I don't mean directed in terms of a direction the audience can decipher; most of the time, you are asking, "When is this? Where is this? Who is that?" Only the scenes on the train to the future are clear, and they're not all that clear.
Which brings me to Schindler's basic definition. If the story telling is linear and there is only one possible interpretation, it is commerce. If there are multiple possible interpretations (and, in most cases, the story telling is non-linear) it is art.
2046 is art. Is it about alienation? Lost chances? One man's inability to love? Illusion? Desire? Hookers? I can't tell you--I can't even tell you what you'll think when you see it. But it is art, it is beautiful, and at 129 minutes it is at least 10 and more like 25 minutes too long. The curse of the indulgent director strikes again. Let someone else edit the film! Someone whose blood isn't on every frame, and who can, thus, tighten it up while leaving the art intact.
Want to be baffled? This is the film for you. Almost as confusing as Memento and this one is not told backwards... I don't think.
Guest Comment on Nine Lives Meta-Review
Instead of reviewing Nine Songs, I reviewed the reviews. Neal Vitale reacted:
I arrived home last night after nearly a month of traveling and only intermittent email access. As I was wading through hundreds of emails, I took a detour to enjoy a few PSACOTs and was stopped by a line in the most recent. In your "review of reviews" ofNine Songs, you conclude with "Anyway, I choose not to support this kind of film" - and I feel compelled to respond. I find it extraordinary that you would comment so definitively about a film that you haven't seen. I haven't seen Nine Songs either, though I was also intrigued by it, as much for its subject matter as for its director. Michael Winterbottom is no unknown - certainly not someone who needs to create a sensational film simply for the PR effect - and has several notable works (Welcome to Sarajevo, 24 Hour Party People, Jude) to his credit. While it would be impossible to argue that there is not more sex on the screen today than prior to the mid-60s, that sex is not always in lieu of ingenuity, dialogue, or plot. Obviously, you are free to like or dislike anything you want, for whatever reason. But I think you owe it to your readers to at least see what you condemn.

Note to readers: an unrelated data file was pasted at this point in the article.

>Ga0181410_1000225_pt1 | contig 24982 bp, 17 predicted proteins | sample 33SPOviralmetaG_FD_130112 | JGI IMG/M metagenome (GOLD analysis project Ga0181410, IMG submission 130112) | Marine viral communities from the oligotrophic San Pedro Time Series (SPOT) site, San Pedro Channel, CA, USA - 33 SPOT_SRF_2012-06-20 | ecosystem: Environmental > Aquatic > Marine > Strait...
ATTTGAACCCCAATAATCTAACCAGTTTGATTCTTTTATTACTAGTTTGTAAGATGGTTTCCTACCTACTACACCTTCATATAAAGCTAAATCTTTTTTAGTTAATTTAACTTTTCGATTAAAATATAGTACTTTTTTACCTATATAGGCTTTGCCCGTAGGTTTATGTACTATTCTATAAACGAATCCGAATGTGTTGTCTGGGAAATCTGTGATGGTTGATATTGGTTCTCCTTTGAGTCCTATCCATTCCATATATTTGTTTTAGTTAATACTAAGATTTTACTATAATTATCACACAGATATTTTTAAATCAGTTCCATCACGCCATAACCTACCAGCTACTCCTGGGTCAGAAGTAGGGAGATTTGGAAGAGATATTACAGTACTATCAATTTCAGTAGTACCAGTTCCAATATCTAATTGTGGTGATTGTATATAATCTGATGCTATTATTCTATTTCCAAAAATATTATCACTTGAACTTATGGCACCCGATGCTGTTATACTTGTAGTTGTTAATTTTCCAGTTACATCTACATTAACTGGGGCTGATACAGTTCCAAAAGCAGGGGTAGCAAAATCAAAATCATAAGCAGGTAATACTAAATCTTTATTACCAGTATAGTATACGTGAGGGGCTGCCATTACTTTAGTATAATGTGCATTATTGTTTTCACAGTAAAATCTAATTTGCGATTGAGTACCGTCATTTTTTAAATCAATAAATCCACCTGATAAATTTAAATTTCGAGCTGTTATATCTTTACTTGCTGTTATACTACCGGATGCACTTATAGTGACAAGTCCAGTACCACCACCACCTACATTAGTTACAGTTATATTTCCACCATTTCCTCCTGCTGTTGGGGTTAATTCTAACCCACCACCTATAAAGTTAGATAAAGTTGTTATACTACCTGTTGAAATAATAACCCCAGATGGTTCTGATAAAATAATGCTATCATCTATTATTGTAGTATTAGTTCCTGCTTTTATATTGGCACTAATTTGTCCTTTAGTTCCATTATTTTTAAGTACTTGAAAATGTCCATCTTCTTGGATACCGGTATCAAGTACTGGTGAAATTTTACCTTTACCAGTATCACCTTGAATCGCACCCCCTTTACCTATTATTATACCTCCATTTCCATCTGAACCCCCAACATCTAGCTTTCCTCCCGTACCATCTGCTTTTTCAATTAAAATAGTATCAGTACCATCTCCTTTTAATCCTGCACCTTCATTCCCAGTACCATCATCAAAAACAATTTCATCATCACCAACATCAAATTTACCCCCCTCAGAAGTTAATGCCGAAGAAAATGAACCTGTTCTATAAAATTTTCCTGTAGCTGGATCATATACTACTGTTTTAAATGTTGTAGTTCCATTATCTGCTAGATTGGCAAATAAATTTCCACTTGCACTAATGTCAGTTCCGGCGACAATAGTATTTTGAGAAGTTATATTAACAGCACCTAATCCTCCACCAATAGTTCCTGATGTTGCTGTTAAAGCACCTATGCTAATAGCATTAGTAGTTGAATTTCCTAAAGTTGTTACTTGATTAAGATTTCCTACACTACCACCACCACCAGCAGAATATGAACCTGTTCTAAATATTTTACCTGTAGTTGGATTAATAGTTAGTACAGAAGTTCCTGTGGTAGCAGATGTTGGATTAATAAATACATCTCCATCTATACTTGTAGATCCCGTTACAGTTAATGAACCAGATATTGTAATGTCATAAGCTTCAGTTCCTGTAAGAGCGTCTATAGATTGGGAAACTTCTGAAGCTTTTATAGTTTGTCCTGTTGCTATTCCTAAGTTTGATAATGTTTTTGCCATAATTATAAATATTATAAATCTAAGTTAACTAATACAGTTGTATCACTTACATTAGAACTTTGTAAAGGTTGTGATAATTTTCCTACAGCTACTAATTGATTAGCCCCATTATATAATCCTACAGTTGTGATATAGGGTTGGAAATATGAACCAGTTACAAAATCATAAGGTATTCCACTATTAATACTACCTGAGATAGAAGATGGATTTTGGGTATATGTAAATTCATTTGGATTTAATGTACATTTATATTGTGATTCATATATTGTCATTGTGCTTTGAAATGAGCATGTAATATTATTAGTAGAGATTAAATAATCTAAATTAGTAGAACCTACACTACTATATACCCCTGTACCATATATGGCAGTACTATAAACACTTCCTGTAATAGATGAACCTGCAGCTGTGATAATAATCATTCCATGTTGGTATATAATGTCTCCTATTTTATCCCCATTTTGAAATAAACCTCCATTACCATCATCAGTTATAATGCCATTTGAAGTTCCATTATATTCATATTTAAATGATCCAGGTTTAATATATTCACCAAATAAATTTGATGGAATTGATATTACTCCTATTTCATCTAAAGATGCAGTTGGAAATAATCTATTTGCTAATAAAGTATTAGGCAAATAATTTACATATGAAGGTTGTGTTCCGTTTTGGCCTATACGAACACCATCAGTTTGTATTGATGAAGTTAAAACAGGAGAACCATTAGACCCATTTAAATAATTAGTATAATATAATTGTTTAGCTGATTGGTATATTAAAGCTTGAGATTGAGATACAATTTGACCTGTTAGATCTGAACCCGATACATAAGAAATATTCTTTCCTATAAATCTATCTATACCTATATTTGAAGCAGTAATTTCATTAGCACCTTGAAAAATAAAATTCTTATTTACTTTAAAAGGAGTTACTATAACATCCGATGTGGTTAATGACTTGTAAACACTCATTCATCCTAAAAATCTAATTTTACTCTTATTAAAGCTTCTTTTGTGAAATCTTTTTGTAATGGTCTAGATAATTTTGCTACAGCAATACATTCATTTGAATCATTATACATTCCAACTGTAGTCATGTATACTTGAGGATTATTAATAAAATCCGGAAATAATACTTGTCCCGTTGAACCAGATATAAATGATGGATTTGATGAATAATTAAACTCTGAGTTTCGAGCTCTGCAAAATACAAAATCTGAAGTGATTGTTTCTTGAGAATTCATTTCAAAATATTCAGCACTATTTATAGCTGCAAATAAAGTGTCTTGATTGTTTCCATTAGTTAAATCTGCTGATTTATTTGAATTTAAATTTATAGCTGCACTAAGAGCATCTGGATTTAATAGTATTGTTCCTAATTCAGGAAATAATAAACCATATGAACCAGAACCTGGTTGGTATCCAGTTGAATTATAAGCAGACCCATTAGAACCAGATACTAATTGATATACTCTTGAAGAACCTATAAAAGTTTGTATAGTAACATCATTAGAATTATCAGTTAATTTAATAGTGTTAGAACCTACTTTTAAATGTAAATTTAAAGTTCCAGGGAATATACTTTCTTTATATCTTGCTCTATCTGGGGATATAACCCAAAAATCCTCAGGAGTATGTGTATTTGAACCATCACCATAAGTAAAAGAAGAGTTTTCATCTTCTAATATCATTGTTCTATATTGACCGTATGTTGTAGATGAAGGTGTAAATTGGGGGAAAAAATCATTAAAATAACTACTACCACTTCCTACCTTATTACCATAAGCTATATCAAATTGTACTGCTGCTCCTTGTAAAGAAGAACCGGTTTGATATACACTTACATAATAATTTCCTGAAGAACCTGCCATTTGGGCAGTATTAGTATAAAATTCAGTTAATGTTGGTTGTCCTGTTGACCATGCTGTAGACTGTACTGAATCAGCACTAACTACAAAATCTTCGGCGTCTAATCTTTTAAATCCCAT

I have to admit, after reading Neal's commentary, I realized I was doing something I hate when prudish religious groups do it, which is condemning a movie I haven't seen. Maybe they rationalize their stupidity the same way I rationalize my careful decision. And, since I review The Aristocrats above, you may well ask yourself, "that one was foul. Why did he see it, and not the other." Well, I guess speech is one thing and explicit sex on the screen is another. I can't be perfectly consistent, I can try to be more thoughtful. After all, a foolish consistency is the hobgoblin of small minds.
Intelligent Falling, Coquet on the Overheard, Malchman and Additives, Dan Grobstein File
Instead of gravity, how about "intelligent falling," from The Onion.
Peggy Coquet found this article about a web site composed of overheard conversations:
The Word on the Street
The cumulative genius of Overheard in New York.
By Sam Anderson
Posted Thursday, Aug. 18, 2005, at 9:21 AM PT
Robert Malchman found this: US heroin users exposed to dangerous additive -CDC
Man, I better cut back on my heroin consumption now that there a DANGEROUS additive in it!
If you're researching this some day as part of his appointment to the Supreme Court, please note: this is a joke. Which is more than I can say for John Roberts' crack about women becoming lawyers. Isn't "I was just kidding" the lamest excuse in the world?
Dan Grobstein File
My meta-review of Nine Lives also triggered some thoughts from Dan:
Regarding your uncomfortableness with your daughters and wife in the movie theatre (mentioned last week), I saw two movies last week that wouldn't be made today: "The First Nudie Musical" and "Storny Weather."
Also these other items:
New York Times
Op-Ed Columnist: What They Did Last Fall
By PAUL KRUGMAN
There was at least as much electoral malfeasance in 2004 as there was in 2000, and the next election may be worse.
Putting Jesus in Every Mailbox
By SHAILA DEWAN
The movie "Jesus" is viewed by many evangelical Christians as a singularly modern tool for spreading the Gospel.
Critic's Notebook: >From Blog to Stage, a Pundit Examines the Power of Politics
By MARGO JEFFERSON
Lee Papa, a blogger, shows his face in "The Rude Pundit in the Year of Living Rudely," a one-man show at the New York International Fringe Festival.